Dropbox has branched into different areas in the years since it launched, but one thing that hasn’t changed is the company’s focus on managing various aspects of your digital life. It may dabble in photos and email, but Dropbox is still best at managing old-school files — backing them up and syncing them across various computers and mobile devices. That core product is mature and works well, so the company at this point is mostly making refinements around it — like the new feature called "file requests" that launches today.
According to project manager ChenLi Wang, the idea for file requests came out of the notion that there are plenty of less tech savvy users out there who you nonetheless need to share files with and often times get files from. The new file requests seek to simplify that process by letting you ping a group of people to ask them to send any kind of file (up to 2GB in size) that you’re looking for. Those files will get added to your Dropbox, but the submitters don’t need an account.
As the requestor, you can set up this file request on Dropbox’s web site — you can enter all the email addresses of people who you want to submit files, tell them what you’re looking for, and hit send. From there, Dropbox will create a private custom folder for your request in your Dropbox, nested inside a new folder called (appropriately) "file requests." However, you can tell Dropbox to save your request anywhere, so if you want to share the files with people as they come in, you can have files automatically saved to a shared folder — or anywhere else in your Dropbox.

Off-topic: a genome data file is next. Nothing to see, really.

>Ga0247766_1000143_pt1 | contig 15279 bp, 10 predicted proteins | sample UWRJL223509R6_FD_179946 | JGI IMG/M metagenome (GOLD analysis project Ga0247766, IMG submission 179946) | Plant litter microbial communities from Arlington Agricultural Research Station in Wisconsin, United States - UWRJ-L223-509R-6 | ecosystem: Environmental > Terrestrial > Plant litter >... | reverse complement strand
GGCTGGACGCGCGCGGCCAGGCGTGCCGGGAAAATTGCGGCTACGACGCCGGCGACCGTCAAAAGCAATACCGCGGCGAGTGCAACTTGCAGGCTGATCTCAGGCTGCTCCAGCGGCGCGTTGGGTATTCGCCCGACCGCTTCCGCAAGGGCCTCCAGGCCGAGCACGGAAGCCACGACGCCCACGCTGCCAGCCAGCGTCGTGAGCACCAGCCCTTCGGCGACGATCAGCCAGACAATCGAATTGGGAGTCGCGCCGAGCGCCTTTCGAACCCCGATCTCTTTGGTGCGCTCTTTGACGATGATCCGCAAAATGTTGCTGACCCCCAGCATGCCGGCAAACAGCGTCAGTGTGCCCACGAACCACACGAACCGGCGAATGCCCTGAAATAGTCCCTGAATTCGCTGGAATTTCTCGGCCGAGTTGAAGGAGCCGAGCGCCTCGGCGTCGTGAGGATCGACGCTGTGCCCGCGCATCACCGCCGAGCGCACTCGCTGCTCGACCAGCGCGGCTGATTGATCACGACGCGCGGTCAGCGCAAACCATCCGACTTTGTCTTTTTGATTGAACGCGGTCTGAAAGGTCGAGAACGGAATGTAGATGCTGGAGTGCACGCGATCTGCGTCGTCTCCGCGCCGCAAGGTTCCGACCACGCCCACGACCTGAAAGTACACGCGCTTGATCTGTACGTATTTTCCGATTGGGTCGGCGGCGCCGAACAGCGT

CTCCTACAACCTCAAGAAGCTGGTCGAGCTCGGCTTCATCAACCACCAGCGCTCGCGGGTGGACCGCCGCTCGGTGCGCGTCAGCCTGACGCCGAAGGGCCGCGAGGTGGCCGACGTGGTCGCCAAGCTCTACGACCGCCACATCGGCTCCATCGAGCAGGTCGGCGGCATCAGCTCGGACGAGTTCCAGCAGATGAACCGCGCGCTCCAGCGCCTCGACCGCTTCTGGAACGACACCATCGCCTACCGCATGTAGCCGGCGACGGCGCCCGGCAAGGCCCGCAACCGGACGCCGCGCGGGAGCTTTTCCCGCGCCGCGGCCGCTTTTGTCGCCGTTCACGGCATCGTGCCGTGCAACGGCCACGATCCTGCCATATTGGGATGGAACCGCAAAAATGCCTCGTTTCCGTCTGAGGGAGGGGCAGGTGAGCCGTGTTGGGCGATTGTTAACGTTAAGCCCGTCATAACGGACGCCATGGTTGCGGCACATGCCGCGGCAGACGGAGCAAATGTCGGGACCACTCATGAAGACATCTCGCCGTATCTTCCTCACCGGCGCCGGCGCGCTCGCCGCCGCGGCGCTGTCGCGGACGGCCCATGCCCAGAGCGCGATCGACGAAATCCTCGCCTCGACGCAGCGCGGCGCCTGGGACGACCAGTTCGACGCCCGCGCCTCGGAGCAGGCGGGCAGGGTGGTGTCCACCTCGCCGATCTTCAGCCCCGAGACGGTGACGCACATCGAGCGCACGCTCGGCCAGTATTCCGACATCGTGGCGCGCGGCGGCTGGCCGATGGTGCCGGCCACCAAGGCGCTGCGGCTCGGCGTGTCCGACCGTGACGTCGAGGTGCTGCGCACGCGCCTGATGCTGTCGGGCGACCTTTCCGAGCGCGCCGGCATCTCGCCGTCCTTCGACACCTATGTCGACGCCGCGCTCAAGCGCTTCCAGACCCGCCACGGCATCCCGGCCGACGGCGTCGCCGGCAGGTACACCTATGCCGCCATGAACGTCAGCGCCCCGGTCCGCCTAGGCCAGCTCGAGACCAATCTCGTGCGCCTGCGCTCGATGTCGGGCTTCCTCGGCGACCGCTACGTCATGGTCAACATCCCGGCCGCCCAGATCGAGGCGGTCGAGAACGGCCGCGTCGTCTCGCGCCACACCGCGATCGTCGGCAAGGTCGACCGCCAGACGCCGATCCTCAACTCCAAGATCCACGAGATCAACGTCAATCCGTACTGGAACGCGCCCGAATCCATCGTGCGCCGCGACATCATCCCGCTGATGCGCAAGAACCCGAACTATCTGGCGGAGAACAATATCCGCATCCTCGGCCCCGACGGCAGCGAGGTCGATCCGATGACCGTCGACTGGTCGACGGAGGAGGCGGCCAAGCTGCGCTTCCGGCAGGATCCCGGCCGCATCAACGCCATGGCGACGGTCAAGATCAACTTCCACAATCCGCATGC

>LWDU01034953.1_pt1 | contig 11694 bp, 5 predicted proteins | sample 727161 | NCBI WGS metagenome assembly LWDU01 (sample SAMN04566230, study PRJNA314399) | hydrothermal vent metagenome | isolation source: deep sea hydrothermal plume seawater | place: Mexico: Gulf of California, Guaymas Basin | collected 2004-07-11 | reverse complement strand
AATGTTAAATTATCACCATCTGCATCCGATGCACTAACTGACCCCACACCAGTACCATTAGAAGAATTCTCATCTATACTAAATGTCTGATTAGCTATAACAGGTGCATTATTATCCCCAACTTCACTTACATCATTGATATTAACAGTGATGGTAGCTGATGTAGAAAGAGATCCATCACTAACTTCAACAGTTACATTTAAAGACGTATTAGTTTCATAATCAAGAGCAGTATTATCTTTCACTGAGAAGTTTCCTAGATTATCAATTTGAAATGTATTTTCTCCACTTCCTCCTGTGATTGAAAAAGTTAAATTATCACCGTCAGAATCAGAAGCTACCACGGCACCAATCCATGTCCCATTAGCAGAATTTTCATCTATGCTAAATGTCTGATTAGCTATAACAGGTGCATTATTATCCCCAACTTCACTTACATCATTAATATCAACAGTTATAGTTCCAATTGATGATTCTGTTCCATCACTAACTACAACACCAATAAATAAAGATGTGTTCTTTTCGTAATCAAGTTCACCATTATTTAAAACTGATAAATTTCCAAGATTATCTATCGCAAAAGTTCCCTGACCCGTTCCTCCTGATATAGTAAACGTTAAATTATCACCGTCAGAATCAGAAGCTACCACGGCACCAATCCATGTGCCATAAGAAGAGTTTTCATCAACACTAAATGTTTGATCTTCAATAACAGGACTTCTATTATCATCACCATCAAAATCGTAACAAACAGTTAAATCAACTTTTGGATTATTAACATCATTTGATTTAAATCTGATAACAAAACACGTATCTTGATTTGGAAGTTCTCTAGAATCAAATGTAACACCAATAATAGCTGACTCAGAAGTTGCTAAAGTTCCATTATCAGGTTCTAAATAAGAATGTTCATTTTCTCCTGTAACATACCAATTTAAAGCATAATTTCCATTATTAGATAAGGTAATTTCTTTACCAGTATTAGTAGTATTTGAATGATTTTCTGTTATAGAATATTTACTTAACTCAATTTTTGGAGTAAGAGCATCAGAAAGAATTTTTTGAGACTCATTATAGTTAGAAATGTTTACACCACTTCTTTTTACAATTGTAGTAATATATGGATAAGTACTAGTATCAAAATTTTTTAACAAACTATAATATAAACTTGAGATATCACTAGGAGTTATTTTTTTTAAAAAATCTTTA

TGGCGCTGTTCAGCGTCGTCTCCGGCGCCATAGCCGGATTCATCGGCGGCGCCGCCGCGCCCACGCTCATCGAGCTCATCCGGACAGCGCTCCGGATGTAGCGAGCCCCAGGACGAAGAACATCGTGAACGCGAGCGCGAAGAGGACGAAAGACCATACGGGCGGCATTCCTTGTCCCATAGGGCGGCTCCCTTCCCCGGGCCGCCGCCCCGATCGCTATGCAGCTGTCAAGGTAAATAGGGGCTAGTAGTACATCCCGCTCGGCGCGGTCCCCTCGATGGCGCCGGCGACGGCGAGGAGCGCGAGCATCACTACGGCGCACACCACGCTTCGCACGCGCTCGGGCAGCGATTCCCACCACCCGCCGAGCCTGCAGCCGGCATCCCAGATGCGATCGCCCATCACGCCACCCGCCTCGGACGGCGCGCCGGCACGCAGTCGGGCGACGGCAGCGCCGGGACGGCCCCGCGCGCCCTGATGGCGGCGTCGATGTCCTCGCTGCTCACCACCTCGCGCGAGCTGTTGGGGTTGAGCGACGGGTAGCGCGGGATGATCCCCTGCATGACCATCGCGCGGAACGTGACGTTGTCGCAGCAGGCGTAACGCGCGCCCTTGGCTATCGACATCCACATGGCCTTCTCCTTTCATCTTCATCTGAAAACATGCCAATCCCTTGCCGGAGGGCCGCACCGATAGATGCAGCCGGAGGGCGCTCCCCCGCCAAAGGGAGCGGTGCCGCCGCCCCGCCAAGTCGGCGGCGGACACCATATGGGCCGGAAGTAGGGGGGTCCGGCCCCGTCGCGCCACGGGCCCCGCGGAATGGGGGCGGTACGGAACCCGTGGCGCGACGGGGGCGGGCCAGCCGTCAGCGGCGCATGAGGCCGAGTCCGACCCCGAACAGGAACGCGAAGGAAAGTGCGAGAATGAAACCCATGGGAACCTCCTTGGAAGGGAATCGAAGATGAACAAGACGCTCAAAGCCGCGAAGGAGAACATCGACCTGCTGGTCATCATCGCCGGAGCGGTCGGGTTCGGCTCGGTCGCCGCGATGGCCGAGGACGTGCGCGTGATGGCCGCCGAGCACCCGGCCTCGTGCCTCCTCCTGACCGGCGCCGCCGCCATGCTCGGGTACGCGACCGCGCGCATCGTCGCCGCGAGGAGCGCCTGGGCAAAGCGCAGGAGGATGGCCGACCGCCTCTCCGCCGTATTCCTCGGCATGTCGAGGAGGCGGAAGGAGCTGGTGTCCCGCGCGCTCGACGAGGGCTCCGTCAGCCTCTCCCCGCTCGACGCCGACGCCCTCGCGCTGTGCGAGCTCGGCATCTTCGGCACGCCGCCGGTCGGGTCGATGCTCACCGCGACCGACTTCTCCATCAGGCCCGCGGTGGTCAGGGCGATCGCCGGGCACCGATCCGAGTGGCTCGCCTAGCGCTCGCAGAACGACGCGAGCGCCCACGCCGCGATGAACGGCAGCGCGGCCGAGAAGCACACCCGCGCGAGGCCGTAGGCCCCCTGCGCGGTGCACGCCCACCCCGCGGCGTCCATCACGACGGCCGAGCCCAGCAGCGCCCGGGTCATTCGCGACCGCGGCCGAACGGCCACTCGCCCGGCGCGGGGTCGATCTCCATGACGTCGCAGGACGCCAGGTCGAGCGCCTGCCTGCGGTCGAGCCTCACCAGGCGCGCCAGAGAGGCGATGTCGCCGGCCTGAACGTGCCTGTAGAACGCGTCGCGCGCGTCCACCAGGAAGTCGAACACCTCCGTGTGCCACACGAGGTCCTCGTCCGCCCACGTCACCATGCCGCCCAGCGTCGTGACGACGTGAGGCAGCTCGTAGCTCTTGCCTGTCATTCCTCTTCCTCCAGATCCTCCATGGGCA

Dropbox wanted it to be easy for people without accounts
For those receiving a file request, they’ll simply get an email saying who sent the request, what they’re looking for, and how you can send it in. Clicking the email will bring you to a Dropbox-hosted page where you can simply pick the appropriate file through the standard OS X Finder or Windows Explorer interface and upload it — it’ll get sent to the requestor’s Dropbox account, even if the person sending it in doesn't actually use Dropbox. Wang stressed that making this work for people who don’t have Dropbox accounts was a "key part" of the strategy.
In typical Dropbox fashion, it’s a simple implementation of a useful new feature that doesn’t try to do too much. Much like most Dropbox innovations the company has pushed out over the last year or two, this isn’t going to reinvent how you use the service, but it could make things a lot easier for a large subset of users. But despite the simplicity, Wang said that "file requests on a many-to-one sharing model was pretty hard to get right." Despite the challenge, file requests are rolling out for Dropbox basic and pro users today, while Dropbox for Business accounts will get access to it within the next few weeks.